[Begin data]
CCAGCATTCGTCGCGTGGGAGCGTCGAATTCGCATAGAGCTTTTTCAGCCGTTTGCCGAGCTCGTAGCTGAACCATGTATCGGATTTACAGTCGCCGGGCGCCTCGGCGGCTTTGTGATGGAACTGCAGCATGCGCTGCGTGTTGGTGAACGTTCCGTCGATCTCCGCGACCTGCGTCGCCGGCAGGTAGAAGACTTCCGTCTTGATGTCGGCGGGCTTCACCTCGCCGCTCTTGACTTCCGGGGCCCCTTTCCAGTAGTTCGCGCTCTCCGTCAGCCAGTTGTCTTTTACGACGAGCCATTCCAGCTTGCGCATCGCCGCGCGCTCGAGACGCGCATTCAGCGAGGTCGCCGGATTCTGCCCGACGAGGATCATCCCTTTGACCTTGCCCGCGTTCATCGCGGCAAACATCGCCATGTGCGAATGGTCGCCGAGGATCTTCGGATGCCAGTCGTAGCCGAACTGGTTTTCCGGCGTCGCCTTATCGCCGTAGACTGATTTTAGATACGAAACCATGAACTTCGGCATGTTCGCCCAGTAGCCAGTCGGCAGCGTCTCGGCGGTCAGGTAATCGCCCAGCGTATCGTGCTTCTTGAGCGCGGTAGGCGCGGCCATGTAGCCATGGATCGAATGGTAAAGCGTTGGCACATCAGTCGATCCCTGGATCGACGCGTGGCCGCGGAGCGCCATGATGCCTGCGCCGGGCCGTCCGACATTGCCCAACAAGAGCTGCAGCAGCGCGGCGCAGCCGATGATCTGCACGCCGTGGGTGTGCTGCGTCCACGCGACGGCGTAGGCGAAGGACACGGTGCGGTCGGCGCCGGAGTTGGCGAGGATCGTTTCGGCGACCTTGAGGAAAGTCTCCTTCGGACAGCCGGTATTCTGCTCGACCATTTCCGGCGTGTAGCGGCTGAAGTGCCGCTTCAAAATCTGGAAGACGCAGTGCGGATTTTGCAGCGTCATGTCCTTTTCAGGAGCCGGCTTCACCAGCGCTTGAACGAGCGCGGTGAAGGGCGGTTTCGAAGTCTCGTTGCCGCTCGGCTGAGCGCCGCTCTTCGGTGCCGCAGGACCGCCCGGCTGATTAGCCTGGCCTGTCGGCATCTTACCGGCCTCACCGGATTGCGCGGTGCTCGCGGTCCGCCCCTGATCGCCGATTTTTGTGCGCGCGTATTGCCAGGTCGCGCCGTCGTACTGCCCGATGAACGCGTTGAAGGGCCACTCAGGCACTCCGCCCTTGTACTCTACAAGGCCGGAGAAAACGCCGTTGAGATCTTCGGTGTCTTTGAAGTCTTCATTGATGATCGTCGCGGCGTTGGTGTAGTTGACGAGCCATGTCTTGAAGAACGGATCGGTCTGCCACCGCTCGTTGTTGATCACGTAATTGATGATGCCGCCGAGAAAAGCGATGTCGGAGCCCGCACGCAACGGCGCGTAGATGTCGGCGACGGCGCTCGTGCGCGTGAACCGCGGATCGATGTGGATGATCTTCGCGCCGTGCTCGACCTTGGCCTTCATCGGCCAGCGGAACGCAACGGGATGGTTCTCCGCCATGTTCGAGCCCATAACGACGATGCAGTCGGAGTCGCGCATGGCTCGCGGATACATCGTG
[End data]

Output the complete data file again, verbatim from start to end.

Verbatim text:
CCAGCATTCGTCGCGTGGGAGCGTCGAATTCGCATAGAGCTTTTTCAGCCGTTTGCCGAGCTCGTAGCTGAACCATGTATCGGATTTACAGTCGCCGGGCGCCTCGGCGGCTTTGTGATGGAACTGCAGCATGCGCTGCGTGTTGGTGAACGTTCCGTCGATCTCCGCGACCTGCGTCGCCGGCAGGTAGAAGACTTCCGTCTTGATGTCGGCGGGCTTCACCTCGCCGCTCTTGACTTCCGGGGCCCCTTTCCAGTAGTTCGCGCTCTCCGTCAGCCAGTTGTCTTTTACGACGAGCCATTCCAGCTTGCGCATCGCCGCGCGCTCGAGACGCGCATTCAGCGAGGTCGCCGGATTCTGCCCGACGAGGATCATCCCTTTGACCTTGCCCGCGTTCATCGCGGCAAACATCGCCATGTGCGAATGGTCGCCGAGGATCTTCGGATGCCAGTCGTAGCCGAACTGGTTTTCCGGCGTCGCCTTATCGCCGTAGACTGATTTTAGATACGAAACCATGAACTTCGGCATGTTCGCCCAGTAGCCAGTCGGCAGCGTCTCGGCGGTCAGGTAATCGCCCAGCGTATCGTGCTTCTTGAGCGCGGTAGGCGCGGCCATGTAGCCATGGATCGAATGGTAAAGCGTTGGCACATCAGTCGATCCCTGGATCGACGCGTGGCCGCGGAGCGCCATGATGCCTGCGCCGGGCCGTCCGACATTGCCCAACAAGAGCTGCAGCAGCGCGGCGCAGCCGATGATCTGCACGCCGTGGGTGTGCTGCGTCCACGCGACGGCGTAGGCGAAGGACACGGTGCGGTCGGCGCCGGAGTTGGCGAGGATCGTTTCGGCGACCTTGAGGAAAGTCTCCTTCGGACAGCCGGTATTCTGCTCGACCATTTCCGGCGTGTAGCGGCTGAAGTGCCGCTTCAAAATCTGGAAGACGCAGTGCGGATTTTGCAGCGTCATGTCCTTTTCAGGAGCCGGCTTCACCAGCGCTTGAACGAGCGCGGTGAAGGGCGGTTTCGAAGTCTCGTTGCCGCTCGGCTGAGCGCCGCTCTTCGGTGCCGCAGGACCGCCCGGCTGATTAGCCTGGCCTGTCGGCATCTTACCGGCCTCACCGGATTGCGCGGTGCTCGCGGTCCGCCCCTGATCGCCGATTTTTGTGCGCGCGTATTGCCAGGTCGCGCCGTCGTACTGCCCGATGAACGCGTTGAAGGGCCACTCAGGCACTCCGCCCTTGTACTCTACAAGGCCGGAGAAAACGCCGTTGAGATCTTCGGTGTCTTTGAAGTCTTCATTGATGATCGTCGCGGCGTTGGTGTAGTTGACGAGCCATGTCTTGAAGAACGGATCGGTCTGCCACCGCTCGTTGTTGATCACGTAATTGATGATGCCGCCGAGAAAAGCGATGTCGGAGCCCGCACGCAACGGCGCGTAGATGTCGGCGACGGCGCTCGTGCGCGTGAACCGCGGATCGATGTGGATGATCTTCGCGCCGTGCTCGACCTTGGCCTTCATCGGCCAGCGGAACGCAACGGGATGGTTCTCCGCCATGTTCGAGCCCATAACGACGATGCAGTCGGAGTCGCGCATGGCTCGCGGATACATCGTG